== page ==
Futility in Context

Stuart J. Youngner, MD
JAMA. 1990;264(10):1295-1296. doi:10.1001/jama.1990.03450100085033.
Text Size: A A A
Published online

Two articles in this issue of JAMA1,2 make an important contribution to the growing debate about medical futility. The authors present a strong case that futile resuscitation need not be offered to patients and their families and may be denied when they request it. I have argued elsewhere that physicians might unreasonably diminish patient autonomy by acting on poorly defined notions of futility.3 These articles make an equally important observation: by offering life-sustaining treatment that they consider futile, physicians may actually undermine patient and family autonomy. Such offers send a mixed message, implying a real choice when none exists. Furthermore, physicians have a socially sanctioned responsibility to evaluate, promote, and, when necessary, protect patients' best interests. As Tomlinson and Brody note, this role inevitably involves making value judgements as the physician weighs the potential harms and benefits of any given intervention. If such value judgments are "socially validated,"


Sign In to Access Full Content

Don't have Access?

Register and get free email Table of Contents alerts, saved searches, PowerPoint downloads, CME quizzes, and more

Subscribe for full-text access to content from 1998 forward and a host of useful features

Activate your current subscription (AMA members and current subscribers)

Purchase Online Access to this article for 24 hours




Meets CME requirements for:
Browse CME for all U.S. States
Accreditation Information
The American Medical Association is accredited by the Accreditation Council for Continuing Medical Education to provide continuing medical education for physicians. The AMA designates this journal-based CME activity for a maximum of 1 AMA PRA Category 1 CreditTM per course. Physicians should claim only the credit commensurate with the extent of their participation in the activity. Physicians who complete the CME course and score at least 80% correct on the quiz are eligible for AMA PRA Category 1 CreditTM.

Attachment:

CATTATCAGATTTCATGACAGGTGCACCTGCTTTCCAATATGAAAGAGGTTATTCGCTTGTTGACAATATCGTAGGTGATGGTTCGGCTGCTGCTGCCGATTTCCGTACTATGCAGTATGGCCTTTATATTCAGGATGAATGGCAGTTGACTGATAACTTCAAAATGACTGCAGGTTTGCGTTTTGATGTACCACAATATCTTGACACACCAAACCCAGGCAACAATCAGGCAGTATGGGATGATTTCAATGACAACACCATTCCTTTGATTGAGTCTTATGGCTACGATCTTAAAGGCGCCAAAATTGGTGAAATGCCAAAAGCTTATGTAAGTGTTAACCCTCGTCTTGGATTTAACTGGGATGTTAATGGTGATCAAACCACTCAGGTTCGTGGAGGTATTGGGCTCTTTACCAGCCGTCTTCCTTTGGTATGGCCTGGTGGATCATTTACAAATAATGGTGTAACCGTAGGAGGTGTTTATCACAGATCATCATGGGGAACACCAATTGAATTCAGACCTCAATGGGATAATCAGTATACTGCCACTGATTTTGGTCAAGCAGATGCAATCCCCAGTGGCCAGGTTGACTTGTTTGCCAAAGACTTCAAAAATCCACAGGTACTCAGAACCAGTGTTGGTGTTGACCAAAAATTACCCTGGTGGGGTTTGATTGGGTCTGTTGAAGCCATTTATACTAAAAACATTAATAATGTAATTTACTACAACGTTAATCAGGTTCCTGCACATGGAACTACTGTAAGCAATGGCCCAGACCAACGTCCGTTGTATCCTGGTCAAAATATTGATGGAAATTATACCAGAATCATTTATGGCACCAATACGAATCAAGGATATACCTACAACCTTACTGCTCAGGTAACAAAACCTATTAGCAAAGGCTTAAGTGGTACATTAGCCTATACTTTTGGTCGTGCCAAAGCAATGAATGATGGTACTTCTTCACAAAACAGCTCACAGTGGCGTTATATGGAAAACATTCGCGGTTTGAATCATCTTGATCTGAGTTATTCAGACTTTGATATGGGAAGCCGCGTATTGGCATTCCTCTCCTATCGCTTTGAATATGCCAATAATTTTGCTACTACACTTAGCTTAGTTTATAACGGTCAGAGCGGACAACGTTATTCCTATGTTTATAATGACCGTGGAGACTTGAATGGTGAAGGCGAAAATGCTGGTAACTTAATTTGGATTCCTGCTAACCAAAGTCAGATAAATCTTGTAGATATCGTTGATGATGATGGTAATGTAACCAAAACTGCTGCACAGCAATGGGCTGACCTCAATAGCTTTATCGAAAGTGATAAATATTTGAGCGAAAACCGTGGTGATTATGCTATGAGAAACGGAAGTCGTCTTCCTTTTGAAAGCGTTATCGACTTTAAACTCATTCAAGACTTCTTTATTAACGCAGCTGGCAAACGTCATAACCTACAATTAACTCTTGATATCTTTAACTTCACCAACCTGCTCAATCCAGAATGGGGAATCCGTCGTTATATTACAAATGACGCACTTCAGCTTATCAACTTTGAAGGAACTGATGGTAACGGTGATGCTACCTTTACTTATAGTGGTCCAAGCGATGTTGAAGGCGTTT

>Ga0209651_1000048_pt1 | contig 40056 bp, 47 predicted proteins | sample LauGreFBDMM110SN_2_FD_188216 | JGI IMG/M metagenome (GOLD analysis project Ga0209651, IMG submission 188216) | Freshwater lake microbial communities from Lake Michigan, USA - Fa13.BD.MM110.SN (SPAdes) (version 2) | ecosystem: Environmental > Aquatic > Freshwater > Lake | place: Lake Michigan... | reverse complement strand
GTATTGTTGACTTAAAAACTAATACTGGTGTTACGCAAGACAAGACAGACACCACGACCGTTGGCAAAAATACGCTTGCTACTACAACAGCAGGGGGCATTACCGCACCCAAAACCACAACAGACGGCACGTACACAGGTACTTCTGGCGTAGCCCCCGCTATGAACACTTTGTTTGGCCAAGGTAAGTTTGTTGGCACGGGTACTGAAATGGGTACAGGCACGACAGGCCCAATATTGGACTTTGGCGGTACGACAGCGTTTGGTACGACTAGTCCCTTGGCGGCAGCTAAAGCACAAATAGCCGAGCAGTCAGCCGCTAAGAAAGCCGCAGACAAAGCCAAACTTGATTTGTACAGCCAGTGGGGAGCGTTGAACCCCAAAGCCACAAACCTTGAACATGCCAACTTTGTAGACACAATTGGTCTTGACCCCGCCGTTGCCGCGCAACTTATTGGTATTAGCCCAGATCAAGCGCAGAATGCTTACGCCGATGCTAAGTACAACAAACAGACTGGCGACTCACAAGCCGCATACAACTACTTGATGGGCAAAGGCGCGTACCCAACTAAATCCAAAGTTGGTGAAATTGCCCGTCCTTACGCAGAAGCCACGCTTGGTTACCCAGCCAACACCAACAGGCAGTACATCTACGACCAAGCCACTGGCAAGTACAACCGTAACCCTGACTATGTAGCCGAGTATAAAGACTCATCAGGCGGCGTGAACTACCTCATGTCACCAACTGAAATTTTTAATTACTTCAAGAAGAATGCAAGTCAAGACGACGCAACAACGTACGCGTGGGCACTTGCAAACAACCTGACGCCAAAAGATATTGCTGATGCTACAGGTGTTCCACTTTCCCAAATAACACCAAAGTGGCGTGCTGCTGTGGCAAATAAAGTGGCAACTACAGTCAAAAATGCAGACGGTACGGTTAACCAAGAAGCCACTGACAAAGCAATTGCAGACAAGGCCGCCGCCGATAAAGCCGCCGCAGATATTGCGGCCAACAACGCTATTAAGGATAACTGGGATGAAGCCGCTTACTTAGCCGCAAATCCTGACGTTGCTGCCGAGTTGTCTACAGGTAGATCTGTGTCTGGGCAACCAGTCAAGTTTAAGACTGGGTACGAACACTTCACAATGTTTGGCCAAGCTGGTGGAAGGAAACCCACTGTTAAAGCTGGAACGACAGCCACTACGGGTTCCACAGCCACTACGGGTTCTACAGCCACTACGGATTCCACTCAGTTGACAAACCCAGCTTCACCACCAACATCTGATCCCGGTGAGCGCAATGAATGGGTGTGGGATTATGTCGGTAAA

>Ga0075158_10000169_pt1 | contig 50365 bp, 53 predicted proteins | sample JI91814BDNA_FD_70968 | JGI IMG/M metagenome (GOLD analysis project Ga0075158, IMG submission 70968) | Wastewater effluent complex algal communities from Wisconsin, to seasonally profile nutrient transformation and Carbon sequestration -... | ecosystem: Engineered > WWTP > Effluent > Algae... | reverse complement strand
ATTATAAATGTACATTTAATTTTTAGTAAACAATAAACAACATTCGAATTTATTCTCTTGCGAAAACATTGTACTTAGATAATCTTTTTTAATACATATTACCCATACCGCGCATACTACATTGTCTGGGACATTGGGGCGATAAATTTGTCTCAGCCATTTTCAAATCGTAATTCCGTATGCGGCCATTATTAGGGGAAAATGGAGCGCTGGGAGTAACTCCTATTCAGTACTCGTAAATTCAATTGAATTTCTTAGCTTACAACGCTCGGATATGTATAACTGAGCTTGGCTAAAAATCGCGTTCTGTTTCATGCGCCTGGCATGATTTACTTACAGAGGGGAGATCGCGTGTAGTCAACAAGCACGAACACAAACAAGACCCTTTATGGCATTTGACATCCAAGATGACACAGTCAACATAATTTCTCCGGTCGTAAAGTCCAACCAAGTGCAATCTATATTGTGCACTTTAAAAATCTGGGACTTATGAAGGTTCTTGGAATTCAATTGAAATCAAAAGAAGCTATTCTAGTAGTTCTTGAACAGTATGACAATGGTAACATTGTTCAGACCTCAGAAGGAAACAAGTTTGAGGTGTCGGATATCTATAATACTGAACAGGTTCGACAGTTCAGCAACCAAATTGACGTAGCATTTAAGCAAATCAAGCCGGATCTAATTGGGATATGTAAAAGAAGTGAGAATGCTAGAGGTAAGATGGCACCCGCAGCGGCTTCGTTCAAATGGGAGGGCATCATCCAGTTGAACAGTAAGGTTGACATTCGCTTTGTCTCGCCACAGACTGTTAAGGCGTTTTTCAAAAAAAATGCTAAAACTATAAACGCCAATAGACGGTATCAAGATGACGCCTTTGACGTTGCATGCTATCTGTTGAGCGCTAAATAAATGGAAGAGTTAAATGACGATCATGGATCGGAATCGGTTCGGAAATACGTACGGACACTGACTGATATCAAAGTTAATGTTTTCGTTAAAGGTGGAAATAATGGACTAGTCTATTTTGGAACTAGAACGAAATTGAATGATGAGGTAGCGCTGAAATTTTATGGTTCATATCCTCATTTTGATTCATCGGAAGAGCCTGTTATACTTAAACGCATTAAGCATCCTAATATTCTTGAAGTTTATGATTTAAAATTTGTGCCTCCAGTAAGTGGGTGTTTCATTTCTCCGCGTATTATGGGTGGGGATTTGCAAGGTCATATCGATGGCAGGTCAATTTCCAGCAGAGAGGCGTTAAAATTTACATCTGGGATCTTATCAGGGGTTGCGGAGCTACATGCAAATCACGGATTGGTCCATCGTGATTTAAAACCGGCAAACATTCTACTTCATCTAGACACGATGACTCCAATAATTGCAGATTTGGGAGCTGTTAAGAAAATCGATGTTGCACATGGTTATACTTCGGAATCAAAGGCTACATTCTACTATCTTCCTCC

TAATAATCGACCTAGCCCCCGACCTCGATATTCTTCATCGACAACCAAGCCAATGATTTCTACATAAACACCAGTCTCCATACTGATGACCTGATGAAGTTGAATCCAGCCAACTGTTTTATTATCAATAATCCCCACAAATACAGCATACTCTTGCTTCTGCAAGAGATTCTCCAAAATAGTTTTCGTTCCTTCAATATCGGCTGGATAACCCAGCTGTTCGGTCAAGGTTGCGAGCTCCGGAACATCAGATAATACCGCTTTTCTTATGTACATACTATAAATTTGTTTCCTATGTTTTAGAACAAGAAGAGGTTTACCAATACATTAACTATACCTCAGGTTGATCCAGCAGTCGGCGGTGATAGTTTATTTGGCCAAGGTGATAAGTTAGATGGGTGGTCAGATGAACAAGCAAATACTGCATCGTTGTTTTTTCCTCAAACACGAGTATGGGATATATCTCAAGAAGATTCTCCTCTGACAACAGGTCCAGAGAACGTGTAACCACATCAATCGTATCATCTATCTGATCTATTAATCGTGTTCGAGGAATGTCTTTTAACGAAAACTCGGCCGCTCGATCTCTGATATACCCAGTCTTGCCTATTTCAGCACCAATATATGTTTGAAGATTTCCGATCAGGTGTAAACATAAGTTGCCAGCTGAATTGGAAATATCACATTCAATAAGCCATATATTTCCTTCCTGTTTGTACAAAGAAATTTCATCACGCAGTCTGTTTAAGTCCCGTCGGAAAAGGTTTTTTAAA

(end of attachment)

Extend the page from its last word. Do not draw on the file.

Note: You must get at least of the answers correct to pass this quiz.
You have not filled in all the answers to complete this quiz
The following questions were not answered:
Sorry, you have unsuccessfully completed this CME quiz with a score of
The following questions were not answered correctly:
Commitment to Change (optional):
Indicate what change(s) you will implement in your practice, if any, based on this CME course.
Your quiz results:
The filled radio buttons indicate your responses. The preferred responses are highlighted
For CME Course: A Proposed Model for Initial Assessment and Management of Acute Heart Failure Syndromes
Indicate what changes(s) you will implement in your practice, if any, based on this CME course.
Citing articles are presented as examples only. In non-demo SCM6 implementation, integration with CrossRef’s "Cited By" API will populate this tab (http://www.crossref.org/citedby.html).


Some tools below are only available to our subscribers or users with an online account.

Sign In to Access Full Content

Related Content

Customize your page view by dragging & repositioning the boxes below.